FFB: Where the Boys Are, Glendon Swarthout's novel of Spring Break, Sun and Sex

Right about now, thousands of college students are thinking about or heading out for spring break. So, it is a good time to look back at spring breaks past.

Other than a couple of newspaper articles in the late 1950s and a feature in Time magazine, the first major chronicle of kids hitting the beaches was Glendon Swarthout’s 1960 novel, Where the Boys Are.

In the book, two coeds, Merritt and Tuggle, travel from their cold, Midwestern college to Florida where they meet and bed a series of men – sometimes the same men – and party like crazy.

As fast as the girls and guys meet and hook up, they move on with only the memories of some so-so sex, except for one night of passion when Merritt and a musician get into some experimental sex and rock each other’s worlds. While the musician is the only one to show any signs of commitment – he wants to take her with him to San Francisco – Merritt is noncommittal, and soon has something more important and complicated to think about. Which of these guys, she wonders, is the father of the child she is now carrying?

Where the Boys Are is a comic novel, but not a laugh-out-loud comedy. The humor is dark and subtle and meant more to shock the parents of beach-bound students than to titillate those not old enough or financially able to take the trip. To those who go, it is something of a warning, but not a preachy one.

Glendon Swarthout (1918-1992), according to some brief, on-line biographies, taught at Michigan State University in the mid-1950s. After hearing spring break stories, he went to Ft. Lauderdale in 1958 to check it out for himself. The book was the result.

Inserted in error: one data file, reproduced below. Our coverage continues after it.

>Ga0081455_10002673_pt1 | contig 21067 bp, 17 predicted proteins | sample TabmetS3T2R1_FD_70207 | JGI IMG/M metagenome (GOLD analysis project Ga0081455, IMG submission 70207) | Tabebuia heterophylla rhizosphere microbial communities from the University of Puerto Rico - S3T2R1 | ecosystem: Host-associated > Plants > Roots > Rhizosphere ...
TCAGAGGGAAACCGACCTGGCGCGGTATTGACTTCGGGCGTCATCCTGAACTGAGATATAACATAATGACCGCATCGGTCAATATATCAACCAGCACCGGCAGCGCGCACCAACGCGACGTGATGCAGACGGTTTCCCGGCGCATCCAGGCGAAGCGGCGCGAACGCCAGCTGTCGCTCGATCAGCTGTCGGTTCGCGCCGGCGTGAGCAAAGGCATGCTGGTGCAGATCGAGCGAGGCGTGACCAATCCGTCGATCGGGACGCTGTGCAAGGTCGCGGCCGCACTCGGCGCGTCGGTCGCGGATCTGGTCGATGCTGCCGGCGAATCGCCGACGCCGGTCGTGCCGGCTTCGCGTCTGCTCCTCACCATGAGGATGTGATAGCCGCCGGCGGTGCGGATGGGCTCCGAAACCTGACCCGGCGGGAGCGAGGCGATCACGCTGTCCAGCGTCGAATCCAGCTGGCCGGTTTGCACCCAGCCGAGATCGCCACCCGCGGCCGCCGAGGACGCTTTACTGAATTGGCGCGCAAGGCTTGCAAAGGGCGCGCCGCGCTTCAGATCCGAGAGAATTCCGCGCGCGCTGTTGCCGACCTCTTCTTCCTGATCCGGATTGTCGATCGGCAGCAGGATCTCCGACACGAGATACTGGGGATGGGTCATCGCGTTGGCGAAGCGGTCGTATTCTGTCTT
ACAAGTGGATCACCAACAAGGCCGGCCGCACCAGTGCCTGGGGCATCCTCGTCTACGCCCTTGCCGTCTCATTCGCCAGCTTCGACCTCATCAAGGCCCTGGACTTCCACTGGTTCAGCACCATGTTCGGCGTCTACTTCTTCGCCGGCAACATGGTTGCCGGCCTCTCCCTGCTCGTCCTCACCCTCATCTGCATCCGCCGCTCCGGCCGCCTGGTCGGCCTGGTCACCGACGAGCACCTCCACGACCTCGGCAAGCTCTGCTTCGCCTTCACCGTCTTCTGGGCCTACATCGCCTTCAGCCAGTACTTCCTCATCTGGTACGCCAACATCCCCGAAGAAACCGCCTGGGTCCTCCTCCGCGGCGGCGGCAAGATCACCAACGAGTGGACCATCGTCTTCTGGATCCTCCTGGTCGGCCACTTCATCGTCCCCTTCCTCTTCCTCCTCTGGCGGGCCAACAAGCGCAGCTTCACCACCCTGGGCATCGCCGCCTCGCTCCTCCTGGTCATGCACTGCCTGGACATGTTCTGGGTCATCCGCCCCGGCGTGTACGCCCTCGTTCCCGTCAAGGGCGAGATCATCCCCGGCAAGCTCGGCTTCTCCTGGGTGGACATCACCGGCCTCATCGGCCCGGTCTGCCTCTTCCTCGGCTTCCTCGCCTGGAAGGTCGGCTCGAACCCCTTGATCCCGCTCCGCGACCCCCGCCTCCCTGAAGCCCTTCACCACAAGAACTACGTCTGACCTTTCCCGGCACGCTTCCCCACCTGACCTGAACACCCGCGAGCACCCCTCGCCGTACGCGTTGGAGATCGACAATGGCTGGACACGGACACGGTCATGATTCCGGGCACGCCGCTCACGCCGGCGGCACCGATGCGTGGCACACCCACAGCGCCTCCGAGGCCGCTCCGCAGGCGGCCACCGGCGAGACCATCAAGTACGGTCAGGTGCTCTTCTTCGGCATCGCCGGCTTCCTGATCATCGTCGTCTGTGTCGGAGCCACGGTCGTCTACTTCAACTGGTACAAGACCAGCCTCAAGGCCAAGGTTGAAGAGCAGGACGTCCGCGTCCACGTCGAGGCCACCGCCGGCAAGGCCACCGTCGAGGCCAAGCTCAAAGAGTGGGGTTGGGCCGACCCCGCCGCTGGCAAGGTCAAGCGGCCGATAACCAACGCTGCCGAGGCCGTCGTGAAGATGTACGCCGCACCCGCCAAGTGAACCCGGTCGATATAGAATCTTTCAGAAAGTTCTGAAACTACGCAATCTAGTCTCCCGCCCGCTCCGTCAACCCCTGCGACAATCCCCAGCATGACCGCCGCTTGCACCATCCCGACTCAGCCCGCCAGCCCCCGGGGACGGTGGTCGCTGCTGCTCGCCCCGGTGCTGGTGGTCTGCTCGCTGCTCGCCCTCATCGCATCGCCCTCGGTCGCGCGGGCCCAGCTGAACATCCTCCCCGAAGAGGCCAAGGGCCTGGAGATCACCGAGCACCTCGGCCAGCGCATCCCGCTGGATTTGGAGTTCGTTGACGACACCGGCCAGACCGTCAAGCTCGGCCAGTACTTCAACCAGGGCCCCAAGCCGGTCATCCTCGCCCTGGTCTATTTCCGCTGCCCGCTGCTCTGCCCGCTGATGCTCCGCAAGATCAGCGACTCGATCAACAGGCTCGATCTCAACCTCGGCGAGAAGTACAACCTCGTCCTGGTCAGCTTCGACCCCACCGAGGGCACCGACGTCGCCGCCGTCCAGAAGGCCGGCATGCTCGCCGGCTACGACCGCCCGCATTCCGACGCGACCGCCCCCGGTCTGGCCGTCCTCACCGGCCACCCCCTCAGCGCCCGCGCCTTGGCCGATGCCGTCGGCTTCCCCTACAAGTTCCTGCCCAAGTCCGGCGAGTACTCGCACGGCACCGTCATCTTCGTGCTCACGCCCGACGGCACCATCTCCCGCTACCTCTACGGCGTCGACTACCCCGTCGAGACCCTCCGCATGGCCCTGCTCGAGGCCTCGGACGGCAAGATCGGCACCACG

Swarthout was an interesting writer. Among his novels were several westerns including The Shootist, which was later made into a film starring John Wayne.

College kids getting away for spring break goes back a lot further than the 1950s. Students who could afford it were doing it in the early 1900s.

Ft. Lauderdale became a destination in the 1930s when the city built an Olympic-size pool and promoted the facility to college swim teams. The teams went, an annual swim meet was created, more and more students heard about the gathering and over the next couple of decades hundreds of kids flocked to the beach.

By the late 1950s, about 20,000 students went there for spring break. After Swarthout’s book and MGM’s movie of it came out, the numbers more than doubled. It got so big the mid-1980s saw several hundred thousand descend on the city. Ft. Lauderdale decided it did not need the headaches of being overrun every spring. The city began promoting itself as a great destination for families. Nothing throws a wet blanket on a wild party like the idea of a vacation with parents. For a while, the students moved up the highway to Daytona, and later to the Florida panhandle.

(For more posts about books, please visit Patti Abbott’s blog.)